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Capital Chatter: Second Dem-backed candidate for Beuhler's seat falls

Democrats have twice failed to field a plausible candidate to take his legislative seat in Bend.

Not only is Republican Knute Buehler vexing Democrats with his competitive campaign for governor, but Democrats have twice failed to field a plausible candidate to take his legislative seat in Bend.

House Democrats and other groups wisely ran from candidate No. 1, Dr. Nathan Boddie, after he was accused of sexual harassment (he has denied the allegations). Gov. Kate Brown, Sen. Jeff Merkley and others unwisely then jumped on the House District 54 bandwagon of Amanda La Bell. A Democrat and relatively recent transplant to Oregon, she became the candidate of the Working Families Party.

Among questions about her past, it turns out that her Voter's Pamphlet statement says she has a bachelor's degree, which is not true.

In a subsequent letter to the community, La Bell said she had felt guilt and shame for not having a college degree: "It is this sense of shame that led me, many years ago, to write on my LinkedIn profile that I had received a Bachelors [sic] of Arts from Valdosta State University. This was then picked up and repeated on my online work profile. This was again repeated in my Voter's Pamphlet Statement. Neither my campaign nor I knowingly made false claims in the Voter's Pamphlet Statement."

Hmm, I spy the passive voice in writing, as in "Mistakes were made," instead of saying who made the mistakes.

Mistruths ultimately have a way of catching up with politicians, whether Democrats or Republicans … or third-party candidates. Brown and Merkley were among those rescinding their backing of La Bell.

La Bell has now dropped out of the race, although her name will remain on the ballot along with those of Democrat Boddie and Republican Cheri Helt.

Thou shalt not lie – or overfeed: It's potentially a Class C felony to make a false statement in the Oregon Voter's Pamphlet. On Tuesday, the Promote Oregon Leadership PAC — the campaign arm of the House Republicans — asked the state Elections Division to investigate La Bell's statement in the pamphlet.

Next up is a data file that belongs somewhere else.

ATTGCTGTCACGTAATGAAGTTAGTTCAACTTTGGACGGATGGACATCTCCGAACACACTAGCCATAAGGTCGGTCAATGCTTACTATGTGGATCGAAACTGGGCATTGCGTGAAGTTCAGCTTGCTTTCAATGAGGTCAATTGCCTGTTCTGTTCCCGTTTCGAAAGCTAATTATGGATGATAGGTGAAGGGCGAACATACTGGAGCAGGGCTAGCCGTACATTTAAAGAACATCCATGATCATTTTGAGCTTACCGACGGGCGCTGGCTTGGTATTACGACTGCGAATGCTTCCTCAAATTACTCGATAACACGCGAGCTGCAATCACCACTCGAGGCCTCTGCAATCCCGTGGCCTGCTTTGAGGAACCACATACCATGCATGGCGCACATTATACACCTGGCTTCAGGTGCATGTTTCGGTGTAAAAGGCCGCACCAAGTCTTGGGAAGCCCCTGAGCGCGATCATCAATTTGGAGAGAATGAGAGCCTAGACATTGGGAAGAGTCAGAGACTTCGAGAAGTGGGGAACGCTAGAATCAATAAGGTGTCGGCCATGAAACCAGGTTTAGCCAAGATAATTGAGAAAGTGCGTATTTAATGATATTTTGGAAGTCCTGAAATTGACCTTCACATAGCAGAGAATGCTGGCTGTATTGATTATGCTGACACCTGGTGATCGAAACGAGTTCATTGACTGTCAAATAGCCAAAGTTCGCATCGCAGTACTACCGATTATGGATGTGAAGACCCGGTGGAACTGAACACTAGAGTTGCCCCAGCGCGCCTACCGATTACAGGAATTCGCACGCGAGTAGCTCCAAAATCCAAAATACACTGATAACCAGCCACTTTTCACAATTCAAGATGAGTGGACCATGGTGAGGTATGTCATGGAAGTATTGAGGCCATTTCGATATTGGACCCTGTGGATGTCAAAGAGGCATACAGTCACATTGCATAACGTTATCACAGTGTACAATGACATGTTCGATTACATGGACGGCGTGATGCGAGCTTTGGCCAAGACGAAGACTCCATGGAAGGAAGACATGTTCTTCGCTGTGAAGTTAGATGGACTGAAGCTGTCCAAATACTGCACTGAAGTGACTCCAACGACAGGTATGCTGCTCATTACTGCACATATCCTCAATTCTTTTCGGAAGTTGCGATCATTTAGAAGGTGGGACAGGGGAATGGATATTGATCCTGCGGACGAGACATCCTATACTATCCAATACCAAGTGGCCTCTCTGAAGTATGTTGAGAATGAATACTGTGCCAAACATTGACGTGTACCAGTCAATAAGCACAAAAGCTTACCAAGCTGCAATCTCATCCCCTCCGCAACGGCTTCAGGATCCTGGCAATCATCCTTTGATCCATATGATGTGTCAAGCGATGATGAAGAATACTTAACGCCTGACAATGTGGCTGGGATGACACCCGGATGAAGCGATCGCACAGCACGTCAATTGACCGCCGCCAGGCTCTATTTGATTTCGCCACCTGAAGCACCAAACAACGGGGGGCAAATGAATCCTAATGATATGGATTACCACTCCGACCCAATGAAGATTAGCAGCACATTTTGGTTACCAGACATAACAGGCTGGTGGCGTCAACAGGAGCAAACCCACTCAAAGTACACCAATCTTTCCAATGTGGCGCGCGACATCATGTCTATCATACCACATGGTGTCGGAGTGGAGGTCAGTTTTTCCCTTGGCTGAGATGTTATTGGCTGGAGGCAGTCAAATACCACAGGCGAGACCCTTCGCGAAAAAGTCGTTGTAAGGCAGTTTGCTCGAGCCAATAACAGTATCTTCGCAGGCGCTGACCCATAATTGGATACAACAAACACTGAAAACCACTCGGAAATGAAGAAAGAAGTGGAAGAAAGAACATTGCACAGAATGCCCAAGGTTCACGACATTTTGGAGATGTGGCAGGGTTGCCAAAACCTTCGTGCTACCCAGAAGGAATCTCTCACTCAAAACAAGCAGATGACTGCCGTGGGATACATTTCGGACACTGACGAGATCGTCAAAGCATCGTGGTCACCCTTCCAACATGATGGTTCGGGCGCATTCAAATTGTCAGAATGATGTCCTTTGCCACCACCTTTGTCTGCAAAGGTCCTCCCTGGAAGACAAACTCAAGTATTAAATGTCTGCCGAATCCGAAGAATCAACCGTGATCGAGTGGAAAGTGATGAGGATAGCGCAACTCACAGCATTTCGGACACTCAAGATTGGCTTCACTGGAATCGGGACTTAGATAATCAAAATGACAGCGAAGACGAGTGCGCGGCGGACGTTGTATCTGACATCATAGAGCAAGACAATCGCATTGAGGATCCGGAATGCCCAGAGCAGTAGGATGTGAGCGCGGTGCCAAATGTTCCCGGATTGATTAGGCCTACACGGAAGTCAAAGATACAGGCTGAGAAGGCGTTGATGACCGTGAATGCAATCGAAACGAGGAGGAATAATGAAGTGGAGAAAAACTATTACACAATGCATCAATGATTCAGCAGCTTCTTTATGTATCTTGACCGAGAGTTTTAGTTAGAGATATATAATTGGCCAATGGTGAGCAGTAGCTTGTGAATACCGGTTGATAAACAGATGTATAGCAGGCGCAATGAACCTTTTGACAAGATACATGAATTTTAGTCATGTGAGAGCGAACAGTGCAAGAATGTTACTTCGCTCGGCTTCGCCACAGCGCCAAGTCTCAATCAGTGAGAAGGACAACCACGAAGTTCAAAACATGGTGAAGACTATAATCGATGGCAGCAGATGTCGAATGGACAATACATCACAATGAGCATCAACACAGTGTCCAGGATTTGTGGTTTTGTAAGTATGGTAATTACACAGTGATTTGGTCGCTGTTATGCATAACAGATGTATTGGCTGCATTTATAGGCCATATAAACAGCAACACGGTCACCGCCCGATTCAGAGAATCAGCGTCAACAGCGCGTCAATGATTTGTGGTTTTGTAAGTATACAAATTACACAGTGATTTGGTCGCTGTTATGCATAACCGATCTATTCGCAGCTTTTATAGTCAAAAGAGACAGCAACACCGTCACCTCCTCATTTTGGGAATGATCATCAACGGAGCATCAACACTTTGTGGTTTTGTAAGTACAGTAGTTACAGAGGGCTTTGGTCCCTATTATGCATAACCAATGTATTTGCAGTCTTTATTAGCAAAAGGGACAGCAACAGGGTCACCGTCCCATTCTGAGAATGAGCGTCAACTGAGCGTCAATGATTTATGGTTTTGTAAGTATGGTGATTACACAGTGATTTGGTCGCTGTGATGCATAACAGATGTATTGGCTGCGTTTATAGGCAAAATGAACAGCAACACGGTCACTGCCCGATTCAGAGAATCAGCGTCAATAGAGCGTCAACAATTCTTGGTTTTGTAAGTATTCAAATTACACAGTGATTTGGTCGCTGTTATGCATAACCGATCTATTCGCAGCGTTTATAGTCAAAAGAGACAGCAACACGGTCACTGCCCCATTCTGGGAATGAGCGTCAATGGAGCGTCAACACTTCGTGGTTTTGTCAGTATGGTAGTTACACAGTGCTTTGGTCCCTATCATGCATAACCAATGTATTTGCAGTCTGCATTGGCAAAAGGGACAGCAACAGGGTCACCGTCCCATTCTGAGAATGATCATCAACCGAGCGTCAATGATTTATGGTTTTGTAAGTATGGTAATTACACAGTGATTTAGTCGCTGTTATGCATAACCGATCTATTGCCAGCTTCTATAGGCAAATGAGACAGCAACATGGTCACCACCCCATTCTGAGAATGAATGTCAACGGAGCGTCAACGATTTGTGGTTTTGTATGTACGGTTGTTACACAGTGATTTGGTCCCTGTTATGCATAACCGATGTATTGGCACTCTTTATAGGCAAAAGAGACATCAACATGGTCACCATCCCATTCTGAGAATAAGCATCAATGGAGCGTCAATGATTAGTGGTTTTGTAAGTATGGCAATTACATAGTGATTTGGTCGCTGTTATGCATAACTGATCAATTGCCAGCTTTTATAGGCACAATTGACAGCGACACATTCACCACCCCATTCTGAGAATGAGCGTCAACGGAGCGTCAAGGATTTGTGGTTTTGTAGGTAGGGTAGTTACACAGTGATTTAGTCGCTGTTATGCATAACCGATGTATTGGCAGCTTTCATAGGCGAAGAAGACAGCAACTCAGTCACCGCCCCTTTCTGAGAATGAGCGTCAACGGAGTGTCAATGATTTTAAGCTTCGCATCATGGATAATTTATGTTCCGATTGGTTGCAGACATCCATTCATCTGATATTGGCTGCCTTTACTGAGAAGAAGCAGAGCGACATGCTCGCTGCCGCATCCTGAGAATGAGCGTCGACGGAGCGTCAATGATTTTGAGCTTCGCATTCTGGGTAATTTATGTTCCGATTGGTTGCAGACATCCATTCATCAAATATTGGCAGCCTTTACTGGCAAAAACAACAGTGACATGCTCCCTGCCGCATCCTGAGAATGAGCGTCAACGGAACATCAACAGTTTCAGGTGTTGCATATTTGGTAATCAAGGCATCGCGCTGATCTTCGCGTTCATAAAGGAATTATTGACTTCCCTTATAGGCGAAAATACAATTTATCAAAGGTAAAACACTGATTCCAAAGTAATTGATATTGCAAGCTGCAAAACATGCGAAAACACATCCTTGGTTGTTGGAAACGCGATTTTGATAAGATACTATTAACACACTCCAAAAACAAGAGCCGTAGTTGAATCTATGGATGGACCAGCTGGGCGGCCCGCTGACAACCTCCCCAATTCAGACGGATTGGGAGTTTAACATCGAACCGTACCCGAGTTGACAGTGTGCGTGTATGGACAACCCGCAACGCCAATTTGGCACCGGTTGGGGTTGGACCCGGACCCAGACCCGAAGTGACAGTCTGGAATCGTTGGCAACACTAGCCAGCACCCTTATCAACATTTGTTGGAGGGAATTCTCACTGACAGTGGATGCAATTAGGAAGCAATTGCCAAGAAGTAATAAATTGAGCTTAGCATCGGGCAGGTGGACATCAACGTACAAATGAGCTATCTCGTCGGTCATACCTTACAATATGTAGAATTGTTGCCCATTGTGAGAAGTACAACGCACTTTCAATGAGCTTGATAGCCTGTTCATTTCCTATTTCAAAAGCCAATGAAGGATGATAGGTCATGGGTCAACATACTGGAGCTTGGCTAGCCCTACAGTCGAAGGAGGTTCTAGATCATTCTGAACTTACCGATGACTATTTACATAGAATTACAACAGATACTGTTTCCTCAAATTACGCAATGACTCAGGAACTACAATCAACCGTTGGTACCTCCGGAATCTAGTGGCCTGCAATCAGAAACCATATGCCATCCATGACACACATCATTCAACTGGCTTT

Meanwhile, as the Oregon Capital Insider reported, Democrats on Wednesday filed their own complaint against a Republican candidate. FuturePAC contends that Justin Hwang, a Republican candidate for Oregon House District 49, offered free food to encourage people to attend his campaign events. Hwang owns the Joy Teriyaki restaurants. Chris Gorsek, D-Troutdale, currently represents the district.

Refreshments are allowed under state law if they are incidental to the event and not the main attraction. That's why, for example, Buehler could provide food and drink at a McMenamins pub in Wilsonville for an election night party to watch the results of the May primary election. Participants got to hear Buehler's victory speech, which presumably was the main attraction.

Waiting for Cylvia: Former first lady Cylvia Hayes does not appear on the agenda for Friday's meeting of the Oregon Government Ethics Commission. The commission previously made preliminary findings that Hayes, the girlfriend of then-Gov. John Kitzhaber, violated state ethics laws.

At the commission's Aug. 10 meeting, Executive Director Ron Bersin said settlement discussions were continuing with Hayes despite her filing for Chapter 13 bankruptcy. Her filing might actually accelerate a settlement, because the U.S. Bankruptcy Court wants to know how much she faces in commission fines.